Canine Autonomic Nervous System

This canine Autonomic Nervous System tutorial focuses on visceral efferent pathways that innervate smooth muscle, cardiac muscle, and gland tissue in the dog. An overview of physiological and pharmacological aspects of Autonomic Nervous System operation are also included. Web site information can be accessed via the above navigation bar (click to view a topic).

NOTE: The term "autonomic" means self-rule/self-govern [from the Greek: auto = self; nomos = rule]. The name implies that visceral innervation operates involuntarily on its own (in contrast to the voluntary control characteristic of somatic innervation of skeletal muscle). Visceral organs generally operate below conscious control, even though one can initiate/inhibit some visceral activities (e.g., urination, defecation) and indirectly influence others (e.g., heart rate).

The phrase Autonomic Nervous System (ANS) can be used in three contexts:

1] ANS refers to Visceral Efferent (VE) innervation of viscera, i.e., the two-neuron peripheral pathway from the Central Nervous System (CNS) to visceral organs. This is the original anatomical definition and it is a major focus of this web site, i.e., identifying VE pathways to viscera located in different regions of the body.

2] ANS refers to General Visceral Afferent (GVA) as well as Visceral Efferent (VE) peripheral innervation of viscera and to visceral relexes. Visceral efferent and afferent axons both use the same peripheral nerve pathways, and both are necessary for visceral reflexes.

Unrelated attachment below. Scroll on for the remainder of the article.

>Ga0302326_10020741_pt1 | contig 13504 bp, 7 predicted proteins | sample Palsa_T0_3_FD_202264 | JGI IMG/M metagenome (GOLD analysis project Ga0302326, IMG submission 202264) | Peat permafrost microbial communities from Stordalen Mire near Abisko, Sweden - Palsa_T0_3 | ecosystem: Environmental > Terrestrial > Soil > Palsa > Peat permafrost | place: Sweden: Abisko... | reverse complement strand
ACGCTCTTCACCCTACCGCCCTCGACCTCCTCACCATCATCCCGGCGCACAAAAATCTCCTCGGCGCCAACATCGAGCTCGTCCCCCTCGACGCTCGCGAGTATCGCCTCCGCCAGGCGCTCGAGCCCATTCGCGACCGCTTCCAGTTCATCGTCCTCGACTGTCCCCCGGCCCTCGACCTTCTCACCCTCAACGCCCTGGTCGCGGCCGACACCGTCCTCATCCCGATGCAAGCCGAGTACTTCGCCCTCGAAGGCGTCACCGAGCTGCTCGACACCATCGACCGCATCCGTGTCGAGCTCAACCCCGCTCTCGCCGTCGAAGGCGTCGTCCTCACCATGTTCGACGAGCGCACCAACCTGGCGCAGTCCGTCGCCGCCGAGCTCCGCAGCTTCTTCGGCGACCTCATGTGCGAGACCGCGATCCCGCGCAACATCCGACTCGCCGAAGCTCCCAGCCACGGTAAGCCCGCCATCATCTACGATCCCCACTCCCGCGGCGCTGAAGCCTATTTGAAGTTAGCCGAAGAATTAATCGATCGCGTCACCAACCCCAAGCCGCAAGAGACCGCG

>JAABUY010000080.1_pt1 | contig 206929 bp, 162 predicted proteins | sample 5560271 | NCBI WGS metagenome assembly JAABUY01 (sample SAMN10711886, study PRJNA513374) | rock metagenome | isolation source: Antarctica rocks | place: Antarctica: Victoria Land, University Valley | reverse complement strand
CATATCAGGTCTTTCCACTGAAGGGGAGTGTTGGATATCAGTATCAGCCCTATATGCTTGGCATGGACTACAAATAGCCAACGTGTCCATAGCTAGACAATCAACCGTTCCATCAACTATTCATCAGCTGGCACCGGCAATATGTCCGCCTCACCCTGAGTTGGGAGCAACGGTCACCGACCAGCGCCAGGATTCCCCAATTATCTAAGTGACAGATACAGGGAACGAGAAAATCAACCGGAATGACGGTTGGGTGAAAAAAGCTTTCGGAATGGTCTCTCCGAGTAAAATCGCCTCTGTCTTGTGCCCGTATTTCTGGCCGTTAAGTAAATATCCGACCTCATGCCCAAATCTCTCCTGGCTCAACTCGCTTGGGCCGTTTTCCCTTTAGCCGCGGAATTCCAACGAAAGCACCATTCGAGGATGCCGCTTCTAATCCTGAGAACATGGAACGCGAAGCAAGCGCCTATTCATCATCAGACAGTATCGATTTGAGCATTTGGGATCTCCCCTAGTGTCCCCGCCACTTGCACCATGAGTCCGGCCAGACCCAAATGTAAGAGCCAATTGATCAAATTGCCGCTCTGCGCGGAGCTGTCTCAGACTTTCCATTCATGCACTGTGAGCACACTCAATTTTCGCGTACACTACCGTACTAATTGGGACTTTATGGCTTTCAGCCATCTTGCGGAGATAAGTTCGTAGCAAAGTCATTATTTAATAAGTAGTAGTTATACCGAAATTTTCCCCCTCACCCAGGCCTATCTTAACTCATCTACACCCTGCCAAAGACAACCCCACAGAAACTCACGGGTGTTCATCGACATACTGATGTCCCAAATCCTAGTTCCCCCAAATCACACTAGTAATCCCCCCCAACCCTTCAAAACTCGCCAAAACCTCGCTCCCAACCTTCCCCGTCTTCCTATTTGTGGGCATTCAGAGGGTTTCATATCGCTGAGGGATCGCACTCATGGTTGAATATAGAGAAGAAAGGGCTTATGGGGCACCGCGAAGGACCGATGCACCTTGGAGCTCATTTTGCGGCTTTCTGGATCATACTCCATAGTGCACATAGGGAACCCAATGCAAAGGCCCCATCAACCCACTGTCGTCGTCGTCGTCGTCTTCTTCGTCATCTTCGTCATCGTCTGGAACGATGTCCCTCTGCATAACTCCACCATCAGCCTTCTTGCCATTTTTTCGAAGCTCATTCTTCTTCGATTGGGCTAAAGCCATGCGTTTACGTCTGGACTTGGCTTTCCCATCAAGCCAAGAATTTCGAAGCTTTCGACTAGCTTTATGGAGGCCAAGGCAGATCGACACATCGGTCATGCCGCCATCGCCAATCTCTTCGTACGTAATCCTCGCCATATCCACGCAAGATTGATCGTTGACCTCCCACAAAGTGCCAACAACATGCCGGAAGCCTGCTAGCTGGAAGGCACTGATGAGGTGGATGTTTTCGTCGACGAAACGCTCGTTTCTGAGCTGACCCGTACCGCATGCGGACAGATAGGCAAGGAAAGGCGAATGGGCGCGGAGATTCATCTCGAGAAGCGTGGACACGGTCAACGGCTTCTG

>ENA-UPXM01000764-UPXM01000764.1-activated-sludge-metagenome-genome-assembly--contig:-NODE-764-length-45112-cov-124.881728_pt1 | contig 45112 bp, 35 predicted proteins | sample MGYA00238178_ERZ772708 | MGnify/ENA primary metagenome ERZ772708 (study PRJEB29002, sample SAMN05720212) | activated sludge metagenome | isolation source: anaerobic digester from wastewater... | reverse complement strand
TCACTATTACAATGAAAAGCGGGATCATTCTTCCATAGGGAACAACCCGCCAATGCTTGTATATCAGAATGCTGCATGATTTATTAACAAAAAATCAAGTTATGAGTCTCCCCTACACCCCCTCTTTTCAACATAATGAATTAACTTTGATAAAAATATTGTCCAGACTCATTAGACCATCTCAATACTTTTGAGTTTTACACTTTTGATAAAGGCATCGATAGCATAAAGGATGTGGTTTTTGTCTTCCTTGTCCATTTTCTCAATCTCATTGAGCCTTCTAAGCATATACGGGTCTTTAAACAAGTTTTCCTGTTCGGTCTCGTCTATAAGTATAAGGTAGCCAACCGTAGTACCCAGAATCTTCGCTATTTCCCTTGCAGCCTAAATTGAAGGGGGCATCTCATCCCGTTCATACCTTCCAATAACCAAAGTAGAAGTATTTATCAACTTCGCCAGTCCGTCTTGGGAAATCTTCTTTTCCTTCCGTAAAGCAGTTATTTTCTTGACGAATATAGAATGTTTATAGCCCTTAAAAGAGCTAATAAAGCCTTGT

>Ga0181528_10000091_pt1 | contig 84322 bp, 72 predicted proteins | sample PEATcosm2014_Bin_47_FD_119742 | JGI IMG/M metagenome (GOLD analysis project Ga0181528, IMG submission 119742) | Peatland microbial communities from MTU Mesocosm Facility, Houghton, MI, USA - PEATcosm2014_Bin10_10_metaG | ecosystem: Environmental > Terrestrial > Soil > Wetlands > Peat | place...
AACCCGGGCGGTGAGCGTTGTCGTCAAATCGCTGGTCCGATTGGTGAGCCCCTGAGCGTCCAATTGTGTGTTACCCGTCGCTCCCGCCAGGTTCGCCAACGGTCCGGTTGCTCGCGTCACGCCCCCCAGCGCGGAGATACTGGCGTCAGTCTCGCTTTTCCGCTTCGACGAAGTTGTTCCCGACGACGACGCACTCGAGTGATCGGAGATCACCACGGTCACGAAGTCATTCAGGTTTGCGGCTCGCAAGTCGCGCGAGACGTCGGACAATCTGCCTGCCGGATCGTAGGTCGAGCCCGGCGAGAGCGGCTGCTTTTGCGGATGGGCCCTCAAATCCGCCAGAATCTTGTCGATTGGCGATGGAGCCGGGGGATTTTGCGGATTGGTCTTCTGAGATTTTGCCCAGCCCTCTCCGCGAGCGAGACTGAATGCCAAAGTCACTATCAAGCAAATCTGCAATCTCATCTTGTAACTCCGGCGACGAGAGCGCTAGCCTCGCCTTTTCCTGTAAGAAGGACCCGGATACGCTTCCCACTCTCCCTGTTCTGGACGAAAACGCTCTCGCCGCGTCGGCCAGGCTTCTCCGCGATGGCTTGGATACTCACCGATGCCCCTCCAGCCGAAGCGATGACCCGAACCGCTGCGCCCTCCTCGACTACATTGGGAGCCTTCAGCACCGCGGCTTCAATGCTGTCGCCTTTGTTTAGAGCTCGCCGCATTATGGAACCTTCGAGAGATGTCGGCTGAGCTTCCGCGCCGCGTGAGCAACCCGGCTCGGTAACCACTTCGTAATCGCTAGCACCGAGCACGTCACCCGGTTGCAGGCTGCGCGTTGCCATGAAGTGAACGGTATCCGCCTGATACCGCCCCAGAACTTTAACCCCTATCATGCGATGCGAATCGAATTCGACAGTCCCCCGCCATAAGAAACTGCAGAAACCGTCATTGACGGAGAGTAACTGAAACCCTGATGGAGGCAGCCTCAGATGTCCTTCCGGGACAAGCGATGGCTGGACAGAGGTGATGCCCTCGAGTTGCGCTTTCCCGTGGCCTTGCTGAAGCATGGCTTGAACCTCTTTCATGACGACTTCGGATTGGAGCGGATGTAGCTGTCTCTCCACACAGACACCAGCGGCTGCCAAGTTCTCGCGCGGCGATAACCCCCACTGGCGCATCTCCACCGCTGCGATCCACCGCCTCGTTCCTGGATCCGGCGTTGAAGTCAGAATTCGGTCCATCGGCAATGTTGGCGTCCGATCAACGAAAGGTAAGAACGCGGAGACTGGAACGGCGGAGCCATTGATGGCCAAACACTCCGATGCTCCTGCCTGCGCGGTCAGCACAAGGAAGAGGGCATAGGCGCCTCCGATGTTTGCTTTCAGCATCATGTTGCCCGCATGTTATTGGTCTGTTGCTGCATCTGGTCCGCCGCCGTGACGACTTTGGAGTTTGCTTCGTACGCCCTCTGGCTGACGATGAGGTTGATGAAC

3] ANS refers to visceral peripheral innervation plus selected brain components that regulate visceral activity. To view CNS components associated with the ANS (in a separate page) click here: CNS Visceral Control Summary.


Overall Organization of this Web Site


General ANS Features: an introduction to the Autonomic Nervous System (ANS):
two-neuron VE pathways; sympathetic & parasympathetic divisions; enteric innervation.

Sympathetic Division: presents the thoracolumbar division of the ANS and turorials
for learning sympathetic VE pathways to six body regions: head, neck, thorax, abdomen, etc.

Parasympathetic Division: presents the craniosacral division of the ANS and turorials
for learning parasympathetic VE pathways to the head, thorax, abdomen, and pelvis.

Trace Pathways: provides opportunities to demonstrate knowledge of ANS pathways by revealing VE pathways to target organs and by taking animated quizes to construct pathways.

Physiology & Pharmacology: highlights physiological and pharmacological features of the ANS, including self-assessment questions, drug information, and a CNS summary.

Canine ANS Web Site
© 2010
T.F. Fletcher fletc003@umn.edu
and
D.R. Brown brown013@umn.edu

Last modified June 2010

Supported by University of Minnesota College of Veterinary Medicine

The University of Minnesota is an equal opportunity educator and employer.


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